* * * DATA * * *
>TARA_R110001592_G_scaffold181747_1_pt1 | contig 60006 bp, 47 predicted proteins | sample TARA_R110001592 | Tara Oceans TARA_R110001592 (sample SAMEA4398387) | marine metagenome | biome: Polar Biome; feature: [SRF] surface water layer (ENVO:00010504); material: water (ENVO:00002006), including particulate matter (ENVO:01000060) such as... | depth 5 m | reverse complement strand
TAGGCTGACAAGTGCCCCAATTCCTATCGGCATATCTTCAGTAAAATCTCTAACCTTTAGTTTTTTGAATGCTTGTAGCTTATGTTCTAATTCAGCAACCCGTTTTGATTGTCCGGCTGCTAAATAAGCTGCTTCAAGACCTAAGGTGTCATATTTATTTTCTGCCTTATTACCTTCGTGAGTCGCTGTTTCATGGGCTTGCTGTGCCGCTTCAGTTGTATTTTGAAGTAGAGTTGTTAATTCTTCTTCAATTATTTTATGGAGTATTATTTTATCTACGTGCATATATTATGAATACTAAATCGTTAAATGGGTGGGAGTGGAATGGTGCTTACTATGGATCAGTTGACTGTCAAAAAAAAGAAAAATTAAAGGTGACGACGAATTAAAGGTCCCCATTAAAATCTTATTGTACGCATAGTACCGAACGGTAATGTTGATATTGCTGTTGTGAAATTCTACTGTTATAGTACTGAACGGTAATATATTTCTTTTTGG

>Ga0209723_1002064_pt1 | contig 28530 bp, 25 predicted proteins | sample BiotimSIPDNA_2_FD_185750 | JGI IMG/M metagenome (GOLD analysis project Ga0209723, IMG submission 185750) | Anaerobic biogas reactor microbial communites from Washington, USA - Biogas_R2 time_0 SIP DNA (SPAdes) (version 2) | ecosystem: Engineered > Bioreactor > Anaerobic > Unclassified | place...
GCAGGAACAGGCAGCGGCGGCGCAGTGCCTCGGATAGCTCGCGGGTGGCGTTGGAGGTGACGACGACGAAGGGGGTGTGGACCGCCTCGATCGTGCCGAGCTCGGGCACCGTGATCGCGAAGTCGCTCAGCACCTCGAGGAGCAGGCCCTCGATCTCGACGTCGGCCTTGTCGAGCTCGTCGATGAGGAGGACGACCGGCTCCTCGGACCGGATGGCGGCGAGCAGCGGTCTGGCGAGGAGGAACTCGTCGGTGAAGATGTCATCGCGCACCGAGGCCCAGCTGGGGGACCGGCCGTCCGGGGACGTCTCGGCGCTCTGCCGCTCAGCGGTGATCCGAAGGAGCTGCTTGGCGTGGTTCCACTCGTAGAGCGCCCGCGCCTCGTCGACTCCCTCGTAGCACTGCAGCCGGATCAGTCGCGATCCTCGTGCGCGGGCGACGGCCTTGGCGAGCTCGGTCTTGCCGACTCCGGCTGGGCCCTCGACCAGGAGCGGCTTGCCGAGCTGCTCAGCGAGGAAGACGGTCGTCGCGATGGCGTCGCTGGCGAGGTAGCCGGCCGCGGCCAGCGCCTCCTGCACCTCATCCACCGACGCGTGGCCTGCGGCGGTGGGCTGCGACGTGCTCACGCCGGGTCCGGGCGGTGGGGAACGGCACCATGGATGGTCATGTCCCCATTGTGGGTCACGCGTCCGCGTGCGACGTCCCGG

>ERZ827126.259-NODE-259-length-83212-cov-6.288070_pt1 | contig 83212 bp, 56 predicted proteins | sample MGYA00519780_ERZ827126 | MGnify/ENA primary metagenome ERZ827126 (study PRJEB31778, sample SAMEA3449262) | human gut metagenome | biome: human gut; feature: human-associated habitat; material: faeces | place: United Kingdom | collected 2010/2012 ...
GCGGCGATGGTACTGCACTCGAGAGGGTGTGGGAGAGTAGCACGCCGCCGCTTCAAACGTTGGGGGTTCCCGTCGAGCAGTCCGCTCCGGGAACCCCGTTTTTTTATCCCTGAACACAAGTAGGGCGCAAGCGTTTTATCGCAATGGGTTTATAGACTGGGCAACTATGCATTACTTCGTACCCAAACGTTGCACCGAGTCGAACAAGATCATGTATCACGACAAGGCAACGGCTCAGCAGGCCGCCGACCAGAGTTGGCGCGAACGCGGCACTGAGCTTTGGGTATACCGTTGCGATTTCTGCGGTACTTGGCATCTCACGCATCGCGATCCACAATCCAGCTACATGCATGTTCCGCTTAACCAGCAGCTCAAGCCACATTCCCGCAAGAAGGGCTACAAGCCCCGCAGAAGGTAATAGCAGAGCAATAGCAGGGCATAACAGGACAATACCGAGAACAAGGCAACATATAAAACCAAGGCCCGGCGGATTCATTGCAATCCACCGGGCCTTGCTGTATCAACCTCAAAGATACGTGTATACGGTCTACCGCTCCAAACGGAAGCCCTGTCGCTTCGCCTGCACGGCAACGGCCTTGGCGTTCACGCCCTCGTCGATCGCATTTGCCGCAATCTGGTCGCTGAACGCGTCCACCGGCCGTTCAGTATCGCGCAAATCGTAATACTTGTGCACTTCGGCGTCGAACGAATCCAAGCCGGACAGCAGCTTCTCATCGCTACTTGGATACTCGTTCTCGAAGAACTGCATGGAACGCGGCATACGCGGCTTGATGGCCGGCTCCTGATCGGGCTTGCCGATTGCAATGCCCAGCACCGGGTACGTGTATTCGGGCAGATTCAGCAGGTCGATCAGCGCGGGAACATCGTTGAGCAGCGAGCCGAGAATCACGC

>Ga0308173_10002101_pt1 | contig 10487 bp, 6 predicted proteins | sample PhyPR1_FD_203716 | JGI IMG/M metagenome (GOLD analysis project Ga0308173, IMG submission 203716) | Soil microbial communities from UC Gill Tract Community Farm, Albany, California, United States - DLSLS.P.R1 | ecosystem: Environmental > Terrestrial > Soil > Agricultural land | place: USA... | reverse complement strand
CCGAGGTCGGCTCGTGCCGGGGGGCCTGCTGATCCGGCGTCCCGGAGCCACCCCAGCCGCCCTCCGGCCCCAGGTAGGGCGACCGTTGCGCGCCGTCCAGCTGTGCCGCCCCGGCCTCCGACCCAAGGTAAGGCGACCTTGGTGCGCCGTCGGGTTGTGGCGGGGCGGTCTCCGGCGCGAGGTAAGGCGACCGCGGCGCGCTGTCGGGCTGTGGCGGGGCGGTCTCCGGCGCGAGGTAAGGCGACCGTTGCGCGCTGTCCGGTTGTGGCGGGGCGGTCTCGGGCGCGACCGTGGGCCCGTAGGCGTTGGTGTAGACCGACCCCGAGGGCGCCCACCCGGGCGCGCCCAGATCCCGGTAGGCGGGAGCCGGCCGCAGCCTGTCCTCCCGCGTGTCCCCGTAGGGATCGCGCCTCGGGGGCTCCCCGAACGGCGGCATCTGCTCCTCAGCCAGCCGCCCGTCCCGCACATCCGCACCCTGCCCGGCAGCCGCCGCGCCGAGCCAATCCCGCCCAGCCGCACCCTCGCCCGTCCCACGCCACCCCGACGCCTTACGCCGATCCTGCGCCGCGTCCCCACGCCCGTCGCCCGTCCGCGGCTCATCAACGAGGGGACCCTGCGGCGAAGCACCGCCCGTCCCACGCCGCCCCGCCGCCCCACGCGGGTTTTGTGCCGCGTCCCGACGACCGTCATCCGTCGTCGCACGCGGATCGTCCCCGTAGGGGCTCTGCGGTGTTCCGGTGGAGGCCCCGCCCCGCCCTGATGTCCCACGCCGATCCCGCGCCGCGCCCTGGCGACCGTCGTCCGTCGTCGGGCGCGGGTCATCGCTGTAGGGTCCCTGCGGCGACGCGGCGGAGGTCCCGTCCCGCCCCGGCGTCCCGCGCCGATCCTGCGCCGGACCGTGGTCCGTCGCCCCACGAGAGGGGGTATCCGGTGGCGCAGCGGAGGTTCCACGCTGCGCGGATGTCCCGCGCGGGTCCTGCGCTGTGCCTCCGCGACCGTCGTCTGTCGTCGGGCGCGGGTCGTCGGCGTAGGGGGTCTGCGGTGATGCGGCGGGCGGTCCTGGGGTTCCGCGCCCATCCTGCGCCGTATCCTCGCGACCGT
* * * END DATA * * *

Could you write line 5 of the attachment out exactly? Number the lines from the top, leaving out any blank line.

>ERZ827126.259-NODE-259-length-83212-cov-6.288070_pt1 | contig 83212 bp, 56 predicted proteins | sample MGYA00519780_ERZ827126 | MGnify/ENA primary metagenome ERZ827126 (study PRJEB31778, sample SAMEA3449262) | human gut metagenome | biome: human gut; feature: human-associated habitat; material: faeces | place: United Kingdom | collected 2010/2012 ...